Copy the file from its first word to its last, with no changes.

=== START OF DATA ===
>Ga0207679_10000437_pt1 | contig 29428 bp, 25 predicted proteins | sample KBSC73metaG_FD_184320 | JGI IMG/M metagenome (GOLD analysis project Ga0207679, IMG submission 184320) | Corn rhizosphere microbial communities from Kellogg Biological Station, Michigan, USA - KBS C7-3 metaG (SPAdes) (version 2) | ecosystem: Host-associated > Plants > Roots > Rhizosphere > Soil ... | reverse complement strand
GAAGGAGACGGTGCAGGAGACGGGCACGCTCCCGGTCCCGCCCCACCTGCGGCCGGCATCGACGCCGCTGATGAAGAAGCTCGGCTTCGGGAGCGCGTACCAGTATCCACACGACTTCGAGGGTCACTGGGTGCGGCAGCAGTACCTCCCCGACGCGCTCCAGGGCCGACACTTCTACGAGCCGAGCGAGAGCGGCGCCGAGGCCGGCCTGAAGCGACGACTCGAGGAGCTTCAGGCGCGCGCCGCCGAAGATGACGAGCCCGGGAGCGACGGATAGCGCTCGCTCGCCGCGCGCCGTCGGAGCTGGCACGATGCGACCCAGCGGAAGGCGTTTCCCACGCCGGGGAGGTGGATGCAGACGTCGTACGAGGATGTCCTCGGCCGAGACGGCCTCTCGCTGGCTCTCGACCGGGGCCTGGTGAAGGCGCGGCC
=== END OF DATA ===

>Ga0207679_10000437_pt1 | contig 29428 bp, 25 predicted proteins | sample KBSC73metaG_FD_184320 | JGI IMG/M metagenome (GOLD analysis project Ga0207679, IMG submission 184320) | Corn rhizosphere microbial communities from Kellogg Biological Station, Michigan, USA - KBS C7-3 metaG (SPAdes) (version 2) | ecosystem: Host-associated > Plants > Roots > Rhizosphere > Soil ... | reverse complement strand
GAAGGAGACGGTGCAGGAGACGGGCACGCTCCCGGTCCCGCCCCACCTGCGGCCGGCATCGACGCCGCTGATGAAGAAGCTCGGCTTCGGGAGCGCGTACCAGTATCCACACGACTTCGAGGGTCACTGGGTGCGGCAGCAGTACCTCCCCGACGCGCTCCAGGGCCGACACTTCTACGAGCCGAGCGAGAGCGGCGCCGAGGCCGGCCTGAAGCGACGACTCGAGGAGCTTCAGGCGCGCGCCGCCGAAGATGACGAGCCCGGGAGCGACGGATAGCGCTCGCTCGCCGCGCGCCGTCGGAGCTGGCACGATGCGACCCAGCGGAAGGCGTTTCCCACGCCGGGGAGGTGGATGCAGACGTCGTACGAGGATGTCCTCGGCCGAGACGGCCTCTCGCTGGCTCTCGACCGGGGCCTGGTGAAGGCGCGGCC